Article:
Response: We have required that offset referrals be made by the State having the assignment of support rights to reduce the likelihood of more than one State submitting a request for IRS collection of the same debt in interstate cases. We discussed this situation with many of the States at meetings held in July 1981 and again at workshops held in July 1982. The majority of States preferred having the State that secures the assignment make the IRS collection request, since that State has the ultimate responsibility for managing the case and because that State is where distribution of the collection will be made under section 457 of the Act. We recognize the importance of maintaining accurate records in interstate cases, however, and, as suggested by several States during the July 1982 workshops, have revised the final regulations to require initiating States to notify any other involved State of the offset referral and the support collection.

Comment: One State agency pointed out that several States might have past-due support owed to them because of assignments of rights to support by the same individual for different time periods. This would result in more than one State submitting a request for offset of the same individual's tax return.

Response: Any State may submit a request for collection of past-due support by Federal tax refund offset if there has been an assignment of the support obligation under 45 CFR 232.11 and if the referral meets the additional criteria specified at 45 CFR 303.72(b). We realize that over a period of time more than one State might have an assignment of rights to support from the same individual. This situation is unavoidable although we believe duplication will occur less often than if responding jurisdictions submitted cases for offset. Because IRS will accept only one offset request per individual, the first submittal received will be referred to the IRS by OCSE.

Comment: One commenter recommended that States be permitted to determine under State law what constitutes a "reasonable effort" to collect child support obligations before referring a case for collection by refund offset. Another asked that the phrase be clarified if we do not intend States to have discretion in this area.

Response: We agree that States should have discretion in determining what constitutes a "reasonable effort" to collect the support and, therefore, we have not defined "reasonable effort" in the regulation. While we wish to provide flexibility to the States, at the same time we wish to ensure that States refer cases for offset that are appropriate and accurate. For this reason, we have revised the interim final regulations at § 303.72(b)(4) to require States to verify the name, social security number and arrearage amount before submitting a case. If the State has verified the information previously, it need not reverify it. It is crucial that cases being referred for offset include the name and social security number of the correct individual. States should limit cases referred for offset to those in which there is no question about the identity of the individual to avoid the erroneous offset of an individual's tax refund because of mistaken identity, an occurrence which can seriously damage the success of the offset program. States must also ensure that the amount of the arrearage submitted is as accurate as possible.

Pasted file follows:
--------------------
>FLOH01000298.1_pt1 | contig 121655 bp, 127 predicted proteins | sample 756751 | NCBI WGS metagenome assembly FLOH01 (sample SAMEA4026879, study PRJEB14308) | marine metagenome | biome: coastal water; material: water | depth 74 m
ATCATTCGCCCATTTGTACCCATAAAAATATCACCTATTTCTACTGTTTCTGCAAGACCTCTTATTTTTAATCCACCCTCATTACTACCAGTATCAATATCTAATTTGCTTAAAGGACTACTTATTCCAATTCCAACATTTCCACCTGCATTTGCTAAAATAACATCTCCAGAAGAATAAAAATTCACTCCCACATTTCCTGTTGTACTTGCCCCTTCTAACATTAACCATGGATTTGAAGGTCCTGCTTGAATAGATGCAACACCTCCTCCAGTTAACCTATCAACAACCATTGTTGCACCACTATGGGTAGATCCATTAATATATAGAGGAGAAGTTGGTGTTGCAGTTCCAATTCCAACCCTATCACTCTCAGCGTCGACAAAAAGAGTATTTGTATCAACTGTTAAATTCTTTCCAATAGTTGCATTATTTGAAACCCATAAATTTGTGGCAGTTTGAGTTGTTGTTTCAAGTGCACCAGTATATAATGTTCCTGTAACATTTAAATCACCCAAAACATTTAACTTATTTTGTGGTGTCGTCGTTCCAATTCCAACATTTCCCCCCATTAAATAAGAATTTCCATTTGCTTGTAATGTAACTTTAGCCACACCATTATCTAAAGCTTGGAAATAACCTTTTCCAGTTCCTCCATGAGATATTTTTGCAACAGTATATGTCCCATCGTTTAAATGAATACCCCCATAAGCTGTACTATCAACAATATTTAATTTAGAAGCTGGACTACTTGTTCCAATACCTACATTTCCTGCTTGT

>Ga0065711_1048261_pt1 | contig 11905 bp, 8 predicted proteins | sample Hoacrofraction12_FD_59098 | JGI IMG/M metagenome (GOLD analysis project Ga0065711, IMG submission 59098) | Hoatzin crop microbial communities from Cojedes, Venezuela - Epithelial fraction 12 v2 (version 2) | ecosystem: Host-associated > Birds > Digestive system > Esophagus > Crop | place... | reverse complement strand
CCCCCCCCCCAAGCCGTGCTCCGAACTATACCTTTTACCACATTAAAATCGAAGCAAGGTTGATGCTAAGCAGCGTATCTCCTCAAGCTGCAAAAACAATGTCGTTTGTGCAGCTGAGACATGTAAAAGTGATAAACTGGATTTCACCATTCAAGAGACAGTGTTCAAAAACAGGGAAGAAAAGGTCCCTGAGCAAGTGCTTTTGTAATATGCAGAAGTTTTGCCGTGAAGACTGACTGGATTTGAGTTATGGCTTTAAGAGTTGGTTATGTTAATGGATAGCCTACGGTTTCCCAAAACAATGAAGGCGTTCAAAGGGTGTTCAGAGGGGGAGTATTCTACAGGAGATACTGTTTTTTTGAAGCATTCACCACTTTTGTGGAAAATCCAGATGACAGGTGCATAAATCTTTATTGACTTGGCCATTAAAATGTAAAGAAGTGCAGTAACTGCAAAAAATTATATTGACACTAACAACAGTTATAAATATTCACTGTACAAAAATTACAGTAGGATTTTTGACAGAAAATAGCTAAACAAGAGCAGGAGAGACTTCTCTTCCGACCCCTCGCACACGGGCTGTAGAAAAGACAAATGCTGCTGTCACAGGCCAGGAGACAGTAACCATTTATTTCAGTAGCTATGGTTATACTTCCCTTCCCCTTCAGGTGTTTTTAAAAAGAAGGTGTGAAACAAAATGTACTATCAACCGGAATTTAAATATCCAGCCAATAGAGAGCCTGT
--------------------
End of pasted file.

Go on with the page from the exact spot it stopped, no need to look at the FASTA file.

3. Section 303.72(b)(2) and (b)(3)

Comment: One State agency recommended that States be permitted to establish their own policy regarding the age of the arrearages submitted for refund offset.

Response: We believe uniform policy in this area is more equitable. OCSE and the IRS agree that the 3-month minimum arrearage will ensure that enough time is provided to account for late payments. The IRS offset process should not be treated as a collection method of first resort. Rather, it is a method for collecting arrearages in cases in which other enforcement techniques have not resulted in collection of full amounts owed.

Comment: One State agency recommended that States be permitted to refer cases for offset if part of the arrearage is at least three months old.

Response: This recommendation was not adopted because it would be difficult to determine arrearage amounts accurately. There would not be sufficient control to ensure that the arrearage amount is correct because the IV-D agency would not be able to take late payments on recent months' obligations into consideration before the case is referred for offset. Further, this proposal, would weaken the requirement that a IV-D agency must attempt to collect on the obligation before referring a case for the IRS offset.

4.Section 303.72(c)

Comment: One State agency recommended that the due date of October 1 for State IV-D agencies to notify OCSE of offset cases be changed to December 1 or November 15.

Response: This recommendation was not adopted because the time after October 1 is needed by OCSE to edit the information on the tapes, make corrections, transmit the tapes to the IRS, and provide advance notice to individuals whose names are being referred for IRS offset.

5. Section 303.72(e)

Comment: A commenter requested that we establish parameters or thresholds for determining when the State agency must notify OCSE of decreases in arrearage amounts.

Response: These final regulations clarify that the State IV-D agency must notify OCSE of a decreased arrearage only if the decrease is significant according to guidelines developed by the State. As mentioned above, we suggest that, if the arrearage amount referred tothe IRS is $1,000 or less, the State should notify OCSE of any decrease.